British Diplomatic Efforts in the Gaza Crisis: Contradictory and Confusing

The majority of Britons support an immediate ceasefire in Gaza, contrasting the UK government’s steadfast backing of Israel throughout the Gaza conflict, seemingly overlooking Palestinian casualties. Since the conflict’s commencement on October 7, the British authorities’ stance has been markedly inconsistent. While Rishi Sunak advocates support for Israel against Hamas, government officials simultaneously denounce civilian casualties in Gaza and urge Israel to prioritise civilian lives. This article delves into British diplomatic efforts in the Gaza crisis, scrutinising the UK government’s conflicting positions in addressing the war in Gaza.

The UK is subject to the International Criminal Court

Rishi Sunak’s government officials stated that British diplomatic efforts during the Gaza crisis adhered to international laws. The Prime Minister underscored his nation’s support for the International Criminal Court, stressing Israel’s obligation to uphold international humanitarian law in Gaza. Responding to a Conservative Party representative’s inquiry regarding Britain’s stance on the International Criminal Court’s investigation into the Gaza conflict, Sunak affirmed his government’s consistent emphasis on respecting international humanitarian law. Additionally, Sunak mentioned that during discussions with Benjamin Netanyahu, Israel’s Prime Minister, he highlighted the importance for all parties to take measures to prevent civilian casualties.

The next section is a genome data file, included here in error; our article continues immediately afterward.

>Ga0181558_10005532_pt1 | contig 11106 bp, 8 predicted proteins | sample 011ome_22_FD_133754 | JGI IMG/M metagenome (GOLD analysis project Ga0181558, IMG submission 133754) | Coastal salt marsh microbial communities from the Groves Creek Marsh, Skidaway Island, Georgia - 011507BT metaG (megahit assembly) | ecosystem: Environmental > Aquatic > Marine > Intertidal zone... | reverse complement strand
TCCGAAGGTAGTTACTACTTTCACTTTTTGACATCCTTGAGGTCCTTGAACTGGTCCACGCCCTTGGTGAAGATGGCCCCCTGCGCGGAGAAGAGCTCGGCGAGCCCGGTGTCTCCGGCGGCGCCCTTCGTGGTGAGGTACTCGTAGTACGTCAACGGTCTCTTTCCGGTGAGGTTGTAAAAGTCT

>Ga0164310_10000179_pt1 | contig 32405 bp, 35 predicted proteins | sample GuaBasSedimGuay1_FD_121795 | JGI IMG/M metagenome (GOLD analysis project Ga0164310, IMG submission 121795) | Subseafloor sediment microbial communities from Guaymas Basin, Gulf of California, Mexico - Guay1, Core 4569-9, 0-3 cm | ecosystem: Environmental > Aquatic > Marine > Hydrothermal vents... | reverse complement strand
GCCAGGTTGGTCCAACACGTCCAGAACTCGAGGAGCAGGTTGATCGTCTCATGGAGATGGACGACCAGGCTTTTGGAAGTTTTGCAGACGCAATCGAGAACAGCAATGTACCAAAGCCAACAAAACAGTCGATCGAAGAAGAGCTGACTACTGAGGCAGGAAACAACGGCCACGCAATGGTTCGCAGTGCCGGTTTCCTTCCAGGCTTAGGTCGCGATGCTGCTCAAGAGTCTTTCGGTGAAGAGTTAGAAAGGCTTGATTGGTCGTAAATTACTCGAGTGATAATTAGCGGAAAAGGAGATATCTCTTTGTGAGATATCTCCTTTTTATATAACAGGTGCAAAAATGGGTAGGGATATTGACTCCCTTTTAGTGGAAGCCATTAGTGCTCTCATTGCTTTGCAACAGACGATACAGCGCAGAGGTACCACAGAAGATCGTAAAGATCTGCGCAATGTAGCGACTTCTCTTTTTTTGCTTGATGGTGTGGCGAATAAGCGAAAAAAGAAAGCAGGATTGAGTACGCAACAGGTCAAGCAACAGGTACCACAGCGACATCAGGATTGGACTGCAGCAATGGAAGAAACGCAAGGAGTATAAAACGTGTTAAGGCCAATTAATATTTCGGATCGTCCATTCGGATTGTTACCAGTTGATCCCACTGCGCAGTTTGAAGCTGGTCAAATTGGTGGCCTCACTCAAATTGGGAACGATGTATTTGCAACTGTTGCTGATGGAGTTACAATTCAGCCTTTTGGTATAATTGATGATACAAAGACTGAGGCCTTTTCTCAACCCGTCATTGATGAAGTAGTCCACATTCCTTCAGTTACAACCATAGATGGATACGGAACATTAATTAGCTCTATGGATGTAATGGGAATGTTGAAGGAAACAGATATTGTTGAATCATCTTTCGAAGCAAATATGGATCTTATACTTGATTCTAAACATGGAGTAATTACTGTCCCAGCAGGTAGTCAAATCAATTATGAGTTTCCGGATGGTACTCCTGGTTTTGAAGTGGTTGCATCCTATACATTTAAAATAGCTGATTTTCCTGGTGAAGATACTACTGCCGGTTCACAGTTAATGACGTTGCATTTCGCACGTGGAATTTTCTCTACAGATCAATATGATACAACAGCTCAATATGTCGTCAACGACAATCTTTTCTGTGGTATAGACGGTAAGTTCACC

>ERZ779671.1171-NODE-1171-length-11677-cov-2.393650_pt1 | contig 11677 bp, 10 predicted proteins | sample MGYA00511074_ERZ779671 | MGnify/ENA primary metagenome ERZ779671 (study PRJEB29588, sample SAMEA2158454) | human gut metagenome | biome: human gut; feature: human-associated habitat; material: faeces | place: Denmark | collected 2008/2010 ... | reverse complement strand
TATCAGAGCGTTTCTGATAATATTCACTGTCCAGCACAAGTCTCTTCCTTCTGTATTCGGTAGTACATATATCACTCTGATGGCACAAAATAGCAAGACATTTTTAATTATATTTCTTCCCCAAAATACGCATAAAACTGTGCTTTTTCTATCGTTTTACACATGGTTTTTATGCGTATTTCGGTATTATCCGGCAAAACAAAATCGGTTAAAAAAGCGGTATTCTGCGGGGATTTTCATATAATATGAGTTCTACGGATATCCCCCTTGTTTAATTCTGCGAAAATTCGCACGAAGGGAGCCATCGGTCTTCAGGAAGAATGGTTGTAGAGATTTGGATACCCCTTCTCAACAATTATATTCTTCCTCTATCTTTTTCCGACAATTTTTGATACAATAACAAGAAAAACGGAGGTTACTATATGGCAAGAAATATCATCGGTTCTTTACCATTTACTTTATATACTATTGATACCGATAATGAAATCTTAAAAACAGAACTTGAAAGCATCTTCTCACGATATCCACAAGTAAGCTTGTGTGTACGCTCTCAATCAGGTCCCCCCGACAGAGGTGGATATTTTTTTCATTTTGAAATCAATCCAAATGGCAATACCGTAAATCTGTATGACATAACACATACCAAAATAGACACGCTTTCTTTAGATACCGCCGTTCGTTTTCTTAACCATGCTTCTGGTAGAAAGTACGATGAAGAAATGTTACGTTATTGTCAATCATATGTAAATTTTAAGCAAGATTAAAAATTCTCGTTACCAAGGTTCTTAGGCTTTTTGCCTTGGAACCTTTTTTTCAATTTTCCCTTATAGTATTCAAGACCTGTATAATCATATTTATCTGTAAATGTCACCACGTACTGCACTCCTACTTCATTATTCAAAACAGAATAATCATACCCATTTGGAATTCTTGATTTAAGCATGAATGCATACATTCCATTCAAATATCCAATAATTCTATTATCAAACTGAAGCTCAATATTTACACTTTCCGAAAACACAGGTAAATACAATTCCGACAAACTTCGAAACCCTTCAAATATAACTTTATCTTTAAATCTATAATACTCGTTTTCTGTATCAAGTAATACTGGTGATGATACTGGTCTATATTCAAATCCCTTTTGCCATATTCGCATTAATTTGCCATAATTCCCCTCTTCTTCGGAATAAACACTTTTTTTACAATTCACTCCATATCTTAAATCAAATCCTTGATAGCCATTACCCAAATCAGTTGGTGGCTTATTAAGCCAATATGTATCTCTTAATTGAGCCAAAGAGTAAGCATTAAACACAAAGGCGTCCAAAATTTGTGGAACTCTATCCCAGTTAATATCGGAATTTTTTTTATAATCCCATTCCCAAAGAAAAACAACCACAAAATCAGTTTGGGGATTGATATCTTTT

Rishi Sunak’s lack of support for a lasting ceasefire

According to the Gaza health authorities, since the beginning of the Hamas attack on Israel, a large number of civilians have been killed and injured. Claiming that an immediate ceasefire would embolden Hamas, Rishi Sunak supported what he called a permanent ceasefire on the condition that Hamas’s rocket attacks stop and Israeli prisoners are released. However, he is under increasing pressure from public opinion and especially the senior representatives of the ruling party to support a permanent ceasefire in Gaza and help end the humanitarian crisis in this area by correcting the British position towards the developments in Palestine.

British defence secretary admits to killing civilians in Gaza

British Defense Secretary Grant Shapps, in a conversation with BBC reporter Laura Kuenssberg said in response to a question about whether Israel’s actions were proportionate or not, Britain strongly believes that Israel should act according to international humanitarian law and added that the sad reality of war is that people lose their lives. Shapps continued this question by saying that if Britain had been attacked and we knew where those terrorists had gone, no one would have said don’t go after them. He said that how can we ask Israel not to go after them and destroy their fortifications?

The UK government abstained from establishing a ceasefire in Gaza

The last meeting of the British Parliament and the government for the Prime Minister to answer the questions of the representatives this year was held with the attacks of party officials. The UK government’s refusal to request a cease-fire in Gaza at the United Nations caused a reaction in the Parliament. Stephen Flynn, the leader of the representatives of the Scottish National Party, whose party’s plan to request a ceasefire in Gaza is facing the opposition of most of the parliamentarians, said: “An estimated 1400 more children will die between now and Christmas Day if Israeli actions continue.”

Rishi Sunak’s contradictory stance on the ceasefire

At a recent UN meeting, several British allies, such as France, Canada, Spain, and Australia, joined 149 other countries and called for a ceasefire in Gaza. Still, Britain, in a surprising move, abstained. In response, Rishi Sunak expressed regret for the situation in Gaza but still refused to agree to the request for a ceasefire. Sunak added: “It’s clear that too many civilian lives have been lost. And that’s why we’ve been consistent in calling for a sustainable ceasefire, whereby hostages are released, and rockets stop being fired into Israel by Hamas. We continue to get more aid.”